Whenever the plant seems well established, you can being harvesting leaves on the “cut and come again“ basis. Cut leaves from the bottom of the plant up. Note that as with most or all Brassicas, cold weather, and especially frosts, brings out the best flavor. Also, while it can be harvested during the first year, be sure to leave enough leaves to keep the plant growing—don’t harvest all the leaves at once.

Kosmic is said to be cold-hardy down to about 10°F. Our average lowest overnight low never gets to that (it’s about 16°), but we (and, we suppose, you) will inevitably get some cold snaps that go below that 10°. The Kosmic will probably survive well below that nominal 10° if the snap doesn’t last too long—but it will certainly help to mulch fairly deep in winetr with straw or hay or the like. (And if your local forecast shows a deep cold coming on, try tricks like putting plastic bottles of hot water around the plant.)


Relevant Links

Besides any links presented above on this page, the following ought to also be helpful:

Odds and Ends


What is collectively called “kale“ by gardeners encompasses two species (Brassica napus and B. oleracea, each of which has several races (subspecies), making a total of ten members of the genus Brassica (family Cruciferae) that are usually called “kale“; the Plants for a Future “kale“ page details the list (and there are a few non-Brassica crucifers not far off, such as “seakale“, Crambe cordifolia). The full picture can be confusing.

B. oleracea was the wild ancestor of cabbage, broccoli, brussels sprouts, kohlrabi, and cauliflower; it arose along the Atlantic and Mediterranean coasts of Europe. Today, there are at least a half dozen recognized races of B. oleracea, such as Brassica oleracea Alboglabra (which includes the white-flowered Chinese kale, native to Southeast Asia).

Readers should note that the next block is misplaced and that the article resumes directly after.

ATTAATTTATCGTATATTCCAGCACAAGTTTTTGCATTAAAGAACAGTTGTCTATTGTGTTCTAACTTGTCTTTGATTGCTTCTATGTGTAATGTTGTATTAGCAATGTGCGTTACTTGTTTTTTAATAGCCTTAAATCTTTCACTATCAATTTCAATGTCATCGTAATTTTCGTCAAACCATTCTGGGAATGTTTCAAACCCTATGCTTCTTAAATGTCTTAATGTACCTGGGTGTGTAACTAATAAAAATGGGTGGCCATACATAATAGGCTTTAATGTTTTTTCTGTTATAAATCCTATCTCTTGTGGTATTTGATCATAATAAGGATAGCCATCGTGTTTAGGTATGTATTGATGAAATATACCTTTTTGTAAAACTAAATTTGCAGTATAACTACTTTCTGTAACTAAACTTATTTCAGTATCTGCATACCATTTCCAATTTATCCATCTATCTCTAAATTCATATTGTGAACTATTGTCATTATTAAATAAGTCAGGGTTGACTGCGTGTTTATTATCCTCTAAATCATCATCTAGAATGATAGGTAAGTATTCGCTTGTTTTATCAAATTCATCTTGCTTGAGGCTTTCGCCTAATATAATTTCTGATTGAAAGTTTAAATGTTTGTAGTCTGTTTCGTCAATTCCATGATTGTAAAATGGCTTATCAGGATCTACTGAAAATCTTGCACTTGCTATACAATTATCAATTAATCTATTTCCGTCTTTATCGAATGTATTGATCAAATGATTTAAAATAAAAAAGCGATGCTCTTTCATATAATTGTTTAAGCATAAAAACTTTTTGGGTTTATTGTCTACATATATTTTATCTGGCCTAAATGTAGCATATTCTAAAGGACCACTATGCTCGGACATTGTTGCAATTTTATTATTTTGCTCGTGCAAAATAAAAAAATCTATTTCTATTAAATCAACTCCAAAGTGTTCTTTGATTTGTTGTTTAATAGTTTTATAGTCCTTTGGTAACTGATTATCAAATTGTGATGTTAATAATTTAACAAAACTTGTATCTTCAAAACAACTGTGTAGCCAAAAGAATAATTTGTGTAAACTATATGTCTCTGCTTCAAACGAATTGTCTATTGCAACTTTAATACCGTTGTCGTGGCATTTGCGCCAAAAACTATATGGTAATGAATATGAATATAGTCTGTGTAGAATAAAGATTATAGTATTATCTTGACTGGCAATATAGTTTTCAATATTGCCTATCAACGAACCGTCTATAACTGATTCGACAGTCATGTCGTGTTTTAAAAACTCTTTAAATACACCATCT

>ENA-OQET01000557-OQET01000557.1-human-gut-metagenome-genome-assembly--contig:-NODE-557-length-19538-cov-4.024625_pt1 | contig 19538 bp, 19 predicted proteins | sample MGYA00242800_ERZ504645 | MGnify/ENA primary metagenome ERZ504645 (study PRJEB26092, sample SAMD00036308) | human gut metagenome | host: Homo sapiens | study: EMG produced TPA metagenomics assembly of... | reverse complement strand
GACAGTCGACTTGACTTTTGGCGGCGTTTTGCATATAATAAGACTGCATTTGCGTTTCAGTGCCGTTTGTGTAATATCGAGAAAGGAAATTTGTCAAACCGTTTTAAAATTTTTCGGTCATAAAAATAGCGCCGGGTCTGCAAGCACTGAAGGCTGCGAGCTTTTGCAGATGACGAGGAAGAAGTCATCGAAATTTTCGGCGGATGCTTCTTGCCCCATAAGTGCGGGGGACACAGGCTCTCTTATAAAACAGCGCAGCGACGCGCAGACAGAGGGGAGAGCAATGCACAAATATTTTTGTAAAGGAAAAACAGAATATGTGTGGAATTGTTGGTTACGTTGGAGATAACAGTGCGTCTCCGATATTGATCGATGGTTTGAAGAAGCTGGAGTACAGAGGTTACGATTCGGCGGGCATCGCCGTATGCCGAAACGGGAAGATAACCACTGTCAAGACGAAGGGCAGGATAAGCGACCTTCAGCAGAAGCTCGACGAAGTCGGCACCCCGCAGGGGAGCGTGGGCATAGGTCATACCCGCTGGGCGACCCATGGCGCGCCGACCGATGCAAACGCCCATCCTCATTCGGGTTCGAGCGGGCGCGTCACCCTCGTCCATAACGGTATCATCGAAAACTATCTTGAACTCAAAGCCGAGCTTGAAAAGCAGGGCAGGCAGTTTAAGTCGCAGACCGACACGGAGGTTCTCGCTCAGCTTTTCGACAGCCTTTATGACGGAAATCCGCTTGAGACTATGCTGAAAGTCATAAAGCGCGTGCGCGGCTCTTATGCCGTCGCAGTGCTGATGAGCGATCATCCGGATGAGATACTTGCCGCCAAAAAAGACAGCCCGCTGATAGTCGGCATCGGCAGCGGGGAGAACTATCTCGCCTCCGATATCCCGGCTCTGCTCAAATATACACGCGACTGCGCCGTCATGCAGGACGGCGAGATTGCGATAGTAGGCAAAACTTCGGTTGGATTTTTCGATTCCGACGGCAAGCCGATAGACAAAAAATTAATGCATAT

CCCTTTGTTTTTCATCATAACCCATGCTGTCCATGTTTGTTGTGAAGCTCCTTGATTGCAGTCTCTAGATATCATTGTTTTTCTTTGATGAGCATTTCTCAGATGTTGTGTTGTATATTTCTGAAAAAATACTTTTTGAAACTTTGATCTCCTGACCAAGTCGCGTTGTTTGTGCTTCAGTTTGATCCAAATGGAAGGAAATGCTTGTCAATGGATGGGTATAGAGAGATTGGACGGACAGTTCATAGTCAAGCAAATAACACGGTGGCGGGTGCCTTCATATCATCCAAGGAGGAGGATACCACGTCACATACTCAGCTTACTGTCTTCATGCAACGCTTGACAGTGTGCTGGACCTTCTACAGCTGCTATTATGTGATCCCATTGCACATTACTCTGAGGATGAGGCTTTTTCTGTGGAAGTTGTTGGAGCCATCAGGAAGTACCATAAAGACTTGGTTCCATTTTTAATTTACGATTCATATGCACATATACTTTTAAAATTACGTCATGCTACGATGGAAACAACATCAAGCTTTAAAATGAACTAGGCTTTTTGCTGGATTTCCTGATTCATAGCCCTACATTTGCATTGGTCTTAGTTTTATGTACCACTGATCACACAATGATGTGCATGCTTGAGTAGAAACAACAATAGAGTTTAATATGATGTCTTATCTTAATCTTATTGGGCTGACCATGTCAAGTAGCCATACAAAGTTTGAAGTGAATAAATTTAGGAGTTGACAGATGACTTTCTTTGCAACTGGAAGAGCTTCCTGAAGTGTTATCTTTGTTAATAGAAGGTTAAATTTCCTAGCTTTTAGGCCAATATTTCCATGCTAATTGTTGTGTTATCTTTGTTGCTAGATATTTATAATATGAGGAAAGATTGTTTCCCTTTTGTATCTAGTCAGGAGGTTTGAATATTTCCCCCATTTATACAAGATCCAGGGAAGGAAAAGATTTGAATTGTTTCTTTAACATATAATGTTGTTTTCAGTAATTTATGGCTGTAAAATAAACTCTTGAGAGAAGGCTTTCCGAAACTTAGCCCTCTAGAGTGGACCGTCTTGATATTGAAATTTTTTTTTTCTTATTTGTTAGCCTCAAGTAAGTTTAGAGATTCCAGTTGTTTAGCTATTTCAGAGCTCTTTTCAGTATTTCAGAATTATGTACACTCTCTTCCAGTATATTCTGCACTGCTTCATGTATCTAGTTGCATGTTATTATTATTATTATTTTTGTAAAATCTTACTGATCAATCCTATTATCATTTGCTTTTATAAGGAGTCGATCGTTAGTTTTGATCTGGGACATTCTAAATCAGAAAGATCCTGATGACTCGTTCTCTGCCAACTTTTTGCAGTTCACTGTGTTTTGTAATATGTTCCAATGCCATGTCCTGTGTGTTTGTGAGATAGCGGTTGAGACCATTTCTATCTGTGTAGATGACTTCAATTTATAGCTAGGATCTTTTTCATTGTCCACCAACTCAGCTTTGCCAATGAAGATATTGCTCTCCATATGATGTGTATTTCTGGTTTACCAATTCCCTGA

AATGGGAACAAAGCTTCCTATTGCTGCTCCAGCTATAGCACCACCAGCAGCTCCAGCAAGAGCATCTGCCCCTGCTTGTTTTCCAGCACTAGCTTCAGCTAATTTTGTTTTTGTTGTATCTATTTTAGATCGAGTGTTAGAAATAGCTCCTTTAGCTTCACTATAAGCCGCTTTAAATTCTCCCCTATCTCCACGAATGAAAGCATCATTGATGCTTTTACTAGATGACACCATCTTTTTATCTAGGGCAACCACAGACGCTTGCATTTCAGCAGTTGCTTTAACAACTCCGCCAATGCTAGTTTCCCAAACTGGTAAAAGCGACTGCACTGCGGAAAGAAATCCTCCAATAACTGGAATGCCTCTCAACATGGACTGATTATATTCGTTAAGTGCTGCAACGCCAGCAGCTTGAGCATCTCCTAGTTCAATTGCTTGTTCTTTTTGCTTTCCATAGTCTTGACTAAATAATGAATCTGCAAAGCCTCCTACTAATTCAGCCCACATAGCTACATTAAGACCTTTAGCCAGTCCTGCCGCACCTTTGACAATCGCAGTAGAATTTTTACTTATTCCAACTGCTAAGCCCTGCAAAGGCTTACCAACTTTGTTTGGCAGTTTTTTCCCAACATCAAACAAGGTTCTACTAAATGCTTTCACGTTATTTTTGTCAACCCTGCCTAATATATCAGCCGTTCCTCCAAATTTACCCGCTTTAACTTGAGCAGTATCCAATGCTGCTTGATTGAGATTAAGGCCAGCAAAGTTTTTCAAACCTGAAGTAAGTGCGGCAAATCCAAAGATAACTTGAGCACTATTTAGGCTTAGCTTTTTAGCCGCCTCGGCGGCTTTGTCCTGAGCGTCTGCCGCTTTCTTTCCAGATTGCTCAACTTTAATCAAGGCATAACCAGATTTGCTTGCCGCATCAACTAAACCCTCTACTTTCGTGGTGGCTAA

The other “kale“ genus is B. napus; that—to complicate matters—also takes in not only such things as the noted “Red Russian“ and “White Russian“ kale, but also what gardeners commonly call rutabagas (or “Swedes“ or “Swede turnips“) as well as rape (now often, for social reasons, called canola), from which a valuable oil is commercially extracted; the genus is today widely adapted throughout northern Eurasia, though its region of origin is unknown.


The old, original Brassica oleracea ancestor is native to the Mediterranean region of Europe, and is somewhat similar in appearance to a leafy canola plant. Sometime soon after the first domestication of plants, that ancestral plant was being grown as a leafy vegetable around the Mediterranean. Because the leaves were the part of the plant consumed, those plants with the largest leaves were selectively propagated for next year’s crop.

By the 5th century B.C., that continued preference for ever-larger leaves led to the vegetable we now know as kale (known botanically as Brassica oleracea acephala, “headless cabbage“). Eventually, the other cole crops familiar today, from cabbage to Brussels sprouts, were bred out of kale.


Today, seemingly out of nowhere, kale has become a hot item. Why? How? It’s a fascinating story.